Jason Meador is a fisheries/mussel biologist with Mainspring Conservation Trust whose service area covers approximately 1.8 million acres in the Little Tennessee and Hiwassee River Basins and is located within the six most-western counties in North Carolina: Cherokee, Clay, Swain, Macon, Jackson and Graham Counties and also Rabun County, Georgia. Jason conducts stream biomonitoring, stream restoration and provides environmental education for schools and summer camps in their six counties. When he is not working, Jason enjoys fishing, kayaking, hunting, foraging for mushrooms and snorkeling.
When asked about his favorite part of the certification program, Jason said networking with other educators. “My role as a non-formal educator came out of necessity since biomonitoring and restoration are seasonal events. In 2012, I needed to find a niche and source of funds to continue to stay full-time. The education piece has become the most popular program and the certification process has allowed me to revise and improve what we can offer.”
Jason says the Methods of Teaching Environmental Education (MOTEE) training offered by the NC Arboretum for the first time as a virtual workshop stood out to him. “Nearly half of my hours were earned in 2020 during COVID. Virtual classes have their pros and cons. However, the virtual MOTEE course with an hour and a half class for five days and homework was a great way to absorb the information.” He also notes the Growing Up WILD and CATCH workshops offered by the NC Wildlife Resources Commission as being hands-on and a lot of fun. He is already thinking of workshops for his continuing education credits, “I'll be taking Project WILD and Project WET (Water Education for Teachers) for continuing education.”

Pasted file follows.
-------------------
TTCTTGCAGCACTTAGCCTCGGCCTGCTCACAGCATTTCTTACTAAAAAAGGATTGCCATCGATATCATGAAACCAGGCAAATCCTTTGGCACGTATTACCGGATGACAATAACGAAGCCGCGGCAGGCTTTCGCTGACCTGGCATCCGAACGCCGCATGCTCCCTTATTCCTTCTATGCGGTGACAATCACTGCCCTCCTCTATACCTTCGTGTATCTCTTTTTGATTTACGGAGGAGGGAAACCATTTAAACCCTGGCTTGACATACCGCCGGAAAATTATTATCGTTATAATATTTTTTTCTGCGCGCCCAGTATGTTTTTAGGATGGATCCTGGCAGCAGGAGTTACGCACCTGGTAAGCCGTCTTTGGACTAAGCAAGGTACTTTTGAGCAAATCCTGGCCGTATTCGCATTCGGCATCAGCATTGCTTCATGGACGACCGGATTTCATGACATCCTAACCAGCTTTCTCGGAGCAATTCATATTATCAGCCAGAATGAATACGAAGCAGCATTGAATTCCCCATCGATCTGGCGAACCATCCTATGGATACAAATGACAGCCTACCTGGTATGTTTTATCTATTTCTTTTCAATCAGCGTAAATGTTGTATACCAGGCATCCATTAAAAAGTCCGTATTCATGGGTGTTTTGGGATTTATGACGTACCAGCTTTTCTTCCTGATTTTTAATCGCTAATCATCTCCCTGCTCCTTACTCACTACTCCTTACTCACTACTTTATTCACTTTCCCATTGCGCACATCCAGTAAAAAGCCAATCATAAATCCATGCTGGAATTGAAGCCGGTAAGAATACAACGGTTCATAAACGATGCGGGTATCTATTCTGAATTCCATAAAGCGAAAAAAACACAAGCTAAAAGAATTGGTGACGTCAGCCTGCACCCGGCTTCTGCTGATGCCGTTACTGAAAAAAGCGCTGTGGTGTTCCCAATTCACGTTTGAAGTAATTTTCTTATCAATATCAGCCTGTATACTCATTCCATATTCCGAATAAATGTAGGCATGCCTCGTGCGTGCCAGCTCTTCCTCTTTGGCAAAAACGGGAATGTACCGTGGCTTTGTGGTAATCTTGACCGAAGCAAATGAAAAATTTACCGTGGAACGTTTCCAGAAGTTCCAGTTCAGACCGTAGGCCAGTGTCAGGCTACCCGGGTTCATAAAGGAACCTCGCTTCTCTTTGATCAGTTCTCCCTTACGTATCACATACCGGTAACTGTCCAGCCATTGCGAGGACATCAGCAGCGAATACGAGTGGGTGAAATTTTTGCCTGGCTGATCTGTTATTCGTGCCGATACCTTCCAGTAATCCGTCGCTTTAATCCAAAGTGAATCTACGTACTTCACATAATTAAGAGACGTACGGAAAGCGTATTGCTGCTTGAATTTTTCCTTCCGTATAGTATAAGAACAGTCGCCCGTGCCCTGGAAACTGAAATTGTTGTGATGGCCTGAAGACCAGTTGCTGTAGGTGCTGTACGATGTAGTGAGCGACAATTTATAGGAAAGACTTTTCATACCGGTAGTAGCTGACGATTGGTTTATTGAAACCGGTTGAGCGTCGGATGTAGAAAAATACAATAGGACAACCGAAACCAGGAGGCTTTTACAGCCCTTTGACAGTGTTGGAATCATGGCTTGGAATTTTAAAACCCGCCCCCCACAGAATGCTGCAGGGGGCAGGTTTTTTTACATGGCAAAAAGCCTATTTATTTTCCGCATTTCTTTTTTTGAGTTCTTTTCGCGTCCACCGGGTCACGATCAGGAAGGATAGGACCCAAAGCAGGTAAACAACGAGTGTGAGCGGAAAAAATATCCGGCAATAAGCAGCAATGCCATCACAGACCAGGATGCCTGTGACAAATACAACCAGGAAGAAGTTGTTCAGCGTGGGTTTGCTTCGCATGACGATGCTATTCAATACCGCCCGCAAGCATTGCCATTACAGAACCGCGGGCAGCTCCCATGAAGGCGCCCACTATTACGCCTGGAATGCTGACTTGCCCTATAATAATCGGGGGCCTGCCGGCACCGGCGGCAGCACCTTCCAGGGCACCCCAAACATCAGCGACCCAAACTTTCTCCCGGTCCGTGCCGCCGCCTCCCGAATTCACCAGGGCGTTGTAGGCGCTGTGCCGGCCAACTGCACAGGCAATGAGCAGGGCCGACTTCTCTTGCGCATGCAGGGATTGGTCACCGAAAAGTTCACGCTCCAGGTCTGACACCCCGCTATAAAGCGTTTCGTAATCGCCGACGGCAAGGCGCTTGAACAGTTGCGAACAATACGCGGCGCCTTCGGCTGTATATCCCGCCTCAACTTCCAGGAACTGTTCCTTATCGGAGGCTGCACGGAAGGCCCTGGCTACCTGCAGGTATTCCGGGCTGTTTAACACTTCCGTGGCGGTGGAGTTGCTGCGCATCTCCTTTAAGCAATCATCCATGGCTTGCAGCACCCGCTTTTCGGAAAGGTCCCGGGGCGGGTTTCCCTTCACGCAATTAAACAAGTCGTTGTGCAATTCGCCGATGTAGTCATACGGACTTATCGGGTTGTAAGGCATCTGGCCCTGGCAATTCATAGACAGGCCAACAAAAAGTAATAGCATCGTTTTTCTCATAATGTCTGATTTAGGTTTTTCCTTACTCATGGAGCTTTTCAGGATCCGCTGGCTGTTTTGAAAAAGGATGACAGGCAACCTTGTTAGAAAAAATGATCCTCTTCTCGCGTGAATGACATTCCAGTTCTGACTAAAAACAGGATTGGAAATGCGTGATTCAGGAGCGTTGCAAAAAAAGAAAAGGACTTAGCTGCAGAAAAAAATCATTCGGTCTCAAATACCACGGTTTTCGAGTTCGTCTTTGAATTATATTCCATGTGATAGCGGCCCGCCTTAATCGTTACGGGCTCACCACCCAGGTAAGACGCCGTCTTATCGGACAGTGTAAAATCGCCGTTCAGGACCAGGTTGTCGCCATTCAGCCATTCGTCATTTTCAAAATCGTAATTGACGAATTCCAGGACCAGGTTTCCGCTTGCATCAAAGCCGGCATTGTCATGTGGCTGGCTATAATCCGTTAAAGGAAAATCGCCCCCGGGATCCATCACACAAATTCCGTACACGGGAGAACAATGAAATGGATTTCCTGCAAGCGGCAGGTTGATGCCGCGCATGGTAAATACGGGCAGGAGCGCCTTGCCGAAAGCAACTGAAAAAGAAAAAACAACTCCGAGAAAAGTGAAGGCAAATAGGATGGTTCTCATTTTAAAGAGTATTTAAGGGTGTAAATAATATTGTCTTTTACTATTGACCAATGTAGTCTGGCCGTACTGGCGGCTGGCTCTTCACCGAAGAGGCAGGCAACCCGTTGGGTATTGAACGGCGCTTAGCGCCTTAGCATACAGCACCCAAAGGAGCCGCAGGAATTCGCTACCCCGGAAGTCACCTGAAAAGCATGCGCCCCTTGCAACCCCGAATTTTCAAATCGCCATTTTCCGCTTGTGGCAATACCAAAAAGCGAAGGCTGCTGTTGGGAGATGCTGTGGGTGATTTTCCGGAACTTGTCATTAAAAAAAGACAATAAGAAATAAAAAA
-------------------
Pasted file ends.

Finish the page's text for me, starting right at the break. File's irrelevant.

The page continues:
For his community partnership project, Jason examined the impacts of hunting and fishing from an ecological and trophic level viewpoint. “Partnering with NC Wildlife Resources Commission and NC Wildlife Federation we created curriculum appropriate in a classroom setting for students to analyze wildlife populations with and without humans managing certain species.”
When asked if the certification changed his approach to teaching, Jason says it encouraged the use of critical thinking and age-appropriate teaching. “We still have the same core programs, but I have revised everything, so the students are using critical thinking skills rather than listening to a presentation. In addition, I can offer more programs to a wide variety of ages. I was teaching 8-12th grade, now I teach PreK-12th grades.”
Jason says having a strong science background, the certification did not change the way he thinks about environmental issues, but it did influence his approach. “I am slow to jump to conclusions and I try to gather as much information to help make decisions. I am thankful that this course emphasizes a non-advocacy approach to teaching. We are not pushing an agenda, simply teaching students how to find information and make their own decisions.”